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Posted on August 10, 2020 in Firm News
A living trust is created when, generally, one person signs a written trust document and titles at least one asset in the name of the trust.
In order for a living trust to exist, it must have assets titled in its name. A trust will die without assets.
The term “living trust” is used because it is created during the lifetime of its creator. The term also, generally, means that the trust can be changed or revoked during the lifetime of its creator. Once a creator of the trust dies, it is irrevocable as to any instructions he has given in the trust.
Parties to the Living Trust:
The individuals who create the trust are called the “trustors.”
Typically, the trustors are also the individuals who fund the trust with their own assets, and so, trustors can also be called “grantors” or “settlors.” When you transfer title to another person, you are the “grantor”, and the other person is the “grantee.”
If the trustor/grantor/settlor is also in charge of the trust, he or she, is then, also called the “Trustee”, but this term can be used to describe any individual or legal entity, such as a bank, who is in charge of a trust. A settlor, for example, can appoint a bank as his trustee, or his daughter, or his spouse. If a grantor forgets to appoint a trustee, or if the trustee dies, the court will appoint a replacement trustee. As already mentioned, a trust dies if it is not funded, but it will not die if it does not have a trustee.
The main purpose of a living trust is to allow the grantors to pass on their assets to their beneficiaries without the need to go through the public court system, called the “probate process.” It is useful to understand that a trust is very much like a will, which instructs the executor how to divide assets upon the death of the creator of the will, called the “testator.” While the will must, generally, go through the probate process of the state where the testator died, a trust is generally exempted from that process. The ability to skip probate court not only saves time and legal fees, it also keeps the distribution of assets private. The only people who will know who the beneficiaries of a trust are is the trustee and the beneficiaries of the trust. The courts and the general public need never know. If beneficiaries of a trust disagree about whether the trust is valid, or is a forgery, or think there is something wrong with the trust was written, they can bring this to the probate court. This will, however, cause the private nature of the trust to be lost.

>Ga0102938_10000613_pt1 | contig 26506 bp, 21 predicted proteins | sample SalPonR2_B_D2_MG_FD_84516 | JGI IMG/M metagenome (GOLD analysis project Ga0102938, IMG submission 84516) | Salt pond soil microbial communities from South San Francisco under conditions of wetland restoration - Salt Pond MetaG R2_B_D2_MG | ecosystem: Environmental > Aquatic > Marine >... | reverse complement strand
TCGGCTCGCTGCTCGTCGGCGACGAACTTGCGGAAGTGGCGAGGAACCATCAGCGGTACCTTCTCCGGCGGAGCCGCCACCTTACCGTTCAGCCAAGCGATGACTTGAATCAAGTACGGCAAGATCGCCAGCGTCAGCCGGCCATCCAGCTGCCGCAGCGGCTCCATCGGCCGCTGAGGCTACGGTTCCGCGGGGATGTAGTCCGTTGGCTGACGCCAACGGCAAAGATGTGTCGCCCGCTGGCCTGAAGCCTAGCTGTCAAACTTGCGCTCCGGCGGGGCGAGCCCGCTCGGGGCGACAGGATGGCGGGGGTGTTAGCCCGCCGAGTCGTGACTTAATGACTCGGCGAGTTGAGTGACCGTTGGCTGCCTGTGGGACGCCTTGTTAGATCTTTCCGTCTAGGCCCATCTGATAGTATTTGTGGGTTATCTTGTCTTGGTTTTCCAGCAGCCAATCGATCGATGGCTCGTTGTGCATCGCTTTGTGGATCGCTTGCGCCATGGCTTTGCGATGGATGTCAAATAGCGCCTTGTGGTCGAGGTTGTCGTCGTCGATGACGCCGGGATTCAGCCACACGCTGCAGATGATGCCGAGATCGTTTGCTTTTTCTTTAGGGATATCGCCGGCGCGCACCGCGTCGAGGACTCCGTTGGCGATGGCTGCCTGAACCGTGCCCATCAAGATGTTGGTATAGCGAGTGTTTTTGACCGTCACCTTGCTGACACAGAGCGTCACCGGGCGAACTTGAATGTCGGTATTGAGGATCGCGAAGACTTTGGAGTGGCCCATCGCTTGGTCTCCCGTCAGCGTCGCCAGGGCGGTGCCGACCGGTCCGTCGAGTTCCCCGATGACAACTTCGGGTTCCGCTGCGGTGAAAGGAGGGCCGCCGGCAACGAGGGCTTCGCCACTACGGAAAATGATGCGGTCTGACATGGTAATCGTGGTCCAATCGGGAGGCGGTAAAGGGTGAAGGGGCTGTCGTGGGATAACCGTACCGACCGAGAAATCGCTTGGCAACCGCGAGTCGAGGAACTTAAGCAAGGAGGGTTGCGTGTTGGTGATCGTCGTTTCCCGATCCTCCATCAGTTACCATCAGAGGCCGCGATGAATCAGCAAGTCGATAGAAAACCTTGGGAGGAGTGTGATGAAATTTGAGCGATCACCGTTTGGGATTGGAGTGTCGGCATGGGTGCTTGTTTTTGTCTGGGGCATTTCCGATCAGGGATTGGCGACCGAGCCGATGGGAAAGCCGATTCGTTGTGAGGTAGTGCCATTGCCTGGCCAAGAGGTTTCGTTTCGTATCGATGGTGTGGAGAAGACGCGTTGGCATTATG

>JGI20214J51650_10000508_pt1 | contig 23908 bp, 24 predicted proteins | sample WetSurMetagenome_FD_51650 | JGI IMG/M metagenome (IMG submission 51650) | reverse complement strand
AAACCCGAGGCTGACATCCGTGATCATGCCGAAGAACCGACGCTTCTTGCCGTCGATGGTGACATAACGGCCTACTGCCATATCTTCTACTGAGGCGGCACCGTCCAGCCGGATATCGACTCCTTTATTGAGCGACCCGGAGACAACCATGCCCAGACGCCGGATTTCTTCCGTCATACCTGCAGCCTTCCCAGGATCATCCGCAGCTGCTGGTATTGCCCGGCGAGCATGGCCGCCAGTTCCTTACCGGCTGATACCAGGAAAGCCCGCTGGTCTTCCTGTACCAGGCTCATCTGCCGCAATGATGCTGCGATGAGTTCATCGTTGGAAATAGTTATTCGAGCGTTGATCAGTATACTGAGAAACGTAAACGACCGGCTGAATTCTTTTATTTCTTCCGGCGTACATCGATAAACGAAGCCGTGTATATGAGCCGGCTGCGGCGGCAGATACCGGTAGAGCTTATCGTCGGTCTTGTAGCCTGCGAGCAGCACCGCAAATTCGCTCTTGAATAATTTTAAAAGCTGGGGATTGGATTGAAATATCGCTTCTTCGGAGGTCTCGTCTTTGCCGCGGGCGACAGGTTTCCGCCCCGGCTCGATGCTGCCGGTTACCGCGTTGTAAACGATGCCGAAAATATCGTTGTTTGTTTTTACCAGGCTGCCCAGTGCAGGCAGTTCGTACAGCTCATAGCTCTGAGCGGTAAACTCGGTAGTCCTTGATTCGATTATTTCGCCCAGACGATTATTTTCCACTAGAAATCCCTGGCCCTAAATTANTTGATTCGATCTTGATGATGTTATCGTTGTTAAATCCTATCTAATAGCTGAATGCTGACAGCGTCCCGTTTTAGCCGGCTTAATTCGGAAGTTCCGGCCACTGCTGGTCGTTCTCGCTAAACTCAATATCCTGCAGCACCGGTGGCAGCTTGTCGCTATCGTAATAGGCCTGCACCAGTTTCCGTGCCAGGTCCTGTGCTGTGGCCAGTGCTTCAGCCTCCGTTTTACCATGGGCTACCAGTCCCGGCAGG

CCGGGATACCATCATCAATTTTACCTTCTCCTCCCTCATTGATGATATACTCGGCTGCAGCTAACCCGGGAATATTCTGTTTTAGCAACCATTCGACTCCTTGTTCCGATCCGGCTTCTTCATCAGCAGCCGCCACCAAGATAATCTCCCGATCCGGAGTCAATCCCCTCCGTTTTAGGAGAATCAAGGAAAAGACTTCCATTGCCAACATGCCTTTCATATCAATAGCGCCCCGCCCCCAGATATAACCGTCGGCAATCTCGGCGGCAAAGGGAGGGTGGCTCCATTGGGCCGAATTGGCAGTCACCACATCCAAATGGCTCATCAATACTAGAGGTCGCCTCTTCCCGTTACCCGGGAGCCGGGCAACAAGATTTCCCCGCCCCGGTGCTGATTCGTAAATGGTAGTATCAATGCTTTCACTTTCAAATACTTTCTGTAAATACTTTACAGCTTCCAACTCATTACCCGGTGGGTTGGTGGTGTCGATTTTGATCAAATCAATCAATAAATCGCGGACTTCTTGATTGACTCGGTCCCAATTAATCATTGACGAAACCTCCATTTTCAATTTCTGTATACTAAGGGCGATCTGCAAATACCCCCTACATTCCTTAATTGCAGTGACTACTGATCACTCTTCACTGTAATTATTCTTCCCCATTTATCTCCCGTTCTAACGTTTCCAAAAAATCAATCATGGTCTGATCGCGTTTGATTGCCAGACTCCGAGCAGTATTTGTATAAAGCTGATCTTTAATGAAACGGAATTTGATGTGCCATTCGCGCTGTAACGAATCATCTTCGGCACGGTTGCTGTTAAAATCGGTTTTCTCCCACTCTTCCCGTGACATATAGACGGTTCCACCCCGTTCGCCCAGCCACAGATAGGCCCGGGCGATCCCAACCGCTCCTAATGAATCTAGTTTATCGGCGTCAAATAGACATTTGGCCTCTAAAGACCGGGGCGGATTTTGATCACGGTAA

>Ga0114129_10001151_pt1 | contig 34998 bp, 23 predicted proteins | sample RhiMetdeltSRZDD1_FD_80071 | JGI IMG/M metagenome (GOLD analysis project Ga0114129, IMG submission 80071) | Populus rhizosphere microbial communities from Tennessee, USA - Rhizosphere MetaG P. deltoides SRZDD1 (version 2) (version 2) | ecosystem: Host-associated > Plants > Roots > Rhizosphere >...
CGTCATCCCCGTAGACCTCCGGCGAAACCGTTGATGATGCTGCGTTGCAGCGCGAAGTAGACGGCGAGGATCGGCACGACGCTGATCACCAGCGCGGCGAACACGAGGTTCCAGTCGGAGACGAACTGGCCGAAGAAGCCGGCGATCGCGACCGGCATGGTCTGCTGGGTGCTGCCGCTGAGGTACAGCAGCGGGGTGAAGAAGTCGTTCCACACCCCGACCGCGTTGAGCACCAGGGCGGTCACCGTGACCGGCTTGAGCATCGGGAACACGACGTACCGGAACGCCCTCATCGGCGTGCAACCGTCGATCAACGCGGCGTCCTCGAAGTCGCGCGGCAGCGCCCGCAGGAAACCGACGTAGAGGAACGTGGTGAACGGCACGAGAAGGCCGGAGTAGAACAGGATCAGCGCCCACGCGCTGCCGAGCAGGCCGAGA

How it Works:
One easy way to understand how a living trust works is to think of a banks safe deposit box. When the creators of the trust sign the trust, it is like they have opened a safe deposit box at the bank. During their lifetime, they can put in or take out of the box (the trust) any of their assets. (For tax purposes, there may be some items you would not want to put into the trust, such as a 401(k), but that is a different topic). If they buy a house, for example, they can deed the house into the trust, or using our example, put the deed to the house into the safe deposit box. They can do the same with money, titling their bank accounts in the name of the trust, or, again, using the safe deposit box analogy, simply put cash into the safe deposit box. When the settlors/trustees die, the contents of the box is given to the person they leave in charge of the trust. This person is called the “successor trustee.” It is his job to read the trust and follow its instructions regarding who is to receive the assets of the trust, i.e., the contents of the safe deposit box. This is a serious legal duty that courts will punish severely if done improperly.
End of the Trust:
As stated earlier, a trust dies when it has no assets. Therefore, a trust can die if it is never funded, or when all its assets are removed by the trustees. This can happen during the life of the trustees, or at their death when the successor trustee distributes everything to the beneficiaries. With that said, trusts can go on living for years after the death of the original trustees. Oftentimes this happens when parents die leaving young children, in which case the trust may continue to provide income and care for the children even well into their adulthood.